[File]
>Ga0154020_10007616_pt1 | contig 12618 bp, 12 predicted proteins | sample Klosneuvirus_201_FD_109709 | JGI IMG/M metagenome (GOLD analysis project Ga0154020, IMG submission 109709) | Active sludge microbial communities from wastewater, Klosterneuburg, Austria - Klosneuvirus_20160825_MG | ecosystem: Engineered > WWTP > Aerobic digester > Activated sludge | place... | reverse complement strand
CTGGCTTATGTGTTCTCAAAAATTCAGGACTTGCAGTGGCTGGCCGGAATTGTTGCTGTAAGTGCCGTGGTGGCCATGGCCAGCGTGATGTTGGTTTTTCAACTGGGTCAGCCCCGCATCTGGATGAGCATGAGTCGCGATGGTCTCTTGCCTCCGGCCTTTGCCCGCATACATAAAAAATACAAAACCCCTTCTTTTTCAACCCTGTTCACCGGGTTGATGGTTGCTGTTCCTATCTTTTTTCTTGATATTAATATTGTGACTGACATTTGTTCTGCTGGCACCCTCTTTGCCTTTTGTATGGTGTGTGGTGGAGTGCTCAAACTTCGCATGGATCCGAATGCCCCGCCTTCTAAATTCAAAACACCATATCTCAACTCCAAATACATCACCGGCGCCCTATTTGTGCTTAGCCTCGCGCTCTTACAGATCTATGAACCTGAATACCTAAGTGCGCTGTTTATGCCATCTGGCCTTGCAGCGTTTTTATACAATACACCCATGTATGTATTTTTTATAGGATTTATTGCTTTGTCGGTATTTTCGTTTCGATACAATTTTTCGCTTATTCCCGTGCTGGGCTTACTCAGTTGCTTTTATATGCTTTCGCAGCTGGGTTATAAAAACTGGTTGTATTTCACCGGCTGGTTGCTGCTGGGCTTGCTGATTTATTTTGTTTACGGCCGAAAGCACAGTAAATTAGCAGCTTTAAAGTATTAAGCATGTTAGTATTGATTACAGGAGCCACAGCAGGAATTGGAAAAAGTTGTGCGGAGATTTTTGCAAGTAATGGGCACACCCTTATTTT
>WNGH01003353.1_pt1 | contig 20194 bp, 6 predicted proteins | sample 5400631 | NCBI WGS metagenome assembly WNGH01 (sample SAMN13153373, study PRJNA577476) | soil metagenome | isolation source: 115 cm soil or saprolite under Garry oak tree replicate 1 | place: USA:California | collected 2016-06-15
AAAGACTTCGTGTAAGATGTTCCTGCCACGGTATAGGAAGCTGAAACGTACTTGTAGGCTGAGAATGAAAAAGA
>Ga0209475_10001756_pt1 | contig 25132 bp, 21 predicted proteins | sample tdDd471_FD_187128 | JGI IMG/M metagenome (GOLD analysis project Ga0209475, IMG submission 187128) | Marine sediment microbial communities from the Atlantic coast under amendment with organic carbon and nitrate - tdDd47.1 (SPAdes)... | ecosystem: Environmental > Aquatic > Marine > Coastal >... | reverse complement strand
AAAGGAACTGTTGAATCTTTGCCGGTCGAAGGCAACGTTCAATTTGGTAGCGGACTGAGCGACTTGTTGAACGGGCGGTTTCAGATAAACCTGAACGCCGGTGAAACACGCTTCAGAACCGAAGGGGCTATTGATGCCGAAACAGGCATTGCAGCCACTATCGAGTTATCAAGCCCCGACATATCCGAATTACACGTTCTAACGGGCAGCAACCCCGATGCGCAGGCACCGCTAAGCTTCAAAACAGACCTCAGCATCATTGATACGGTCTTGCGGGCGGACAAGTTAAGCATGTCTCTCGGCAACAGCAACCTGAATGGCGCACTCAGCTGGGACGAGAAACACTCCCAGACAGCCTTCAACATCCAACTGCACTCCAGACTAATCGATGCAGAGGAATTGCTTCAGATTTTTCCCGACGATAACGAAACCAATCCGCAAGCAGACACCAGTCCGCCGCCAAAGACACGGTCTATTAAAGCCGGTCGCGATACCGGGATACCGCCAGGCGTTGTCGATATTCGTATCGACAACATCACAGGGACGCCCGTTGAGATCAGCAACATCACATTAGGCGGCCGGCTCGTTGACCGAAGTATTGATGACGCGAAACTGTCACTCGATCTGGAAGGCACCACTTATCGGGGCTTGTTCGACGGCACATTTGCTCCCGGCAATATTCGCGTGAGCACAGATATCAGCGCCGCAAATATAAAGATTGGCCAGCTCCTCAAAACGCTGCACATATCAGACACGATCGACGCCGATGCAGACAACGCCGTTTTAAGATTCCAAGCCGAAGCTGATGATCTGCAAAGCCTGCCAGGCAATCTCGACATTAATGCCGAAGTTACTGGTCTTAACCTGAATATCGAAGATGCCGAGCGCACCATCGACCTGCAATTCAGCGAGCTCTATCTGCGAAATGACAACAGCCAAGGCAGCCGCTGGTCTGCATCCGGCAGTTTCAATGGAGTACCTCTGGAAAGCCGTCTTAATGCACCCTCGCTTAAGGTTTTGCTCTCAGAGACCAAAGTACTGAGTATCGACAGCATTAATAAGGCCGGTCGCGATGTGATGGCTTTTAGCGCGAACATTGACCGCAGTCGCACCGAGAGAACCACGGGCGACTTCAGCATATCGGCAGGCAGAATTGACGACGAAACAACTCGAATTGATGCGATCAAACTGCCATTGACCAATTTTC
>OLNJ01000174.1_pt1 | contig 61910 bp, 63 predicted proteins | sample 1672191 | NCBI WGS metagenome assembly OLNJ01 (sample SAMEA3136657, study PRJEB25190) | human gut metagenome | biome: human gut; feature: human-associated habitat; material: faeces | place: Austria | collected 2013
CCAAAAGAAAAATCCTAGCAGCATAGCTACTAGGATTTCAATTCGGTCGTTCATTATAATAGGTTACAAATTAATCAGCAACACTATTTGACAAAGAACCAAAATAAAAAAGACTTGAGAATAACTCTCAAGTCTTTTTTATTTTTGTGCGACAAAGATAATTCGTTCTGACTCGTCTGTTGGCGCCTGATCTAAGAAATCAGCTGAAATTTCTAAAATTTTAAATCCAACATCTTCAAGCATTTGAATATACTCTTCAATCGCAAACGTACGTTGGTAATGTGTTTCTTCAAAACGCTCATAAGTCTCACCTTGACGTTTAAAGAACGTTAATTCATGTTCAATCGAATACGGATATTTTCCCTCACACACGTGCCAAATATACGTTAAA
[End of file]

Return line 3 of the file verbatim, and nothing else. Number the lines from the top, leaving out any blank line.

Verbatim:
>WNGH01003353.1_pt1 | contig 20194 bp, 6 predicted proteins | sample 5400631 | NCBI WGS metagenome assembly WNGH01 (sample SAMN13153373, study PRJNA577476) | soil metagenome | isolation source: 115 cm soil or saprolite under Garry oak tree replicate 1 | place: USA:California | collected 2016-06-15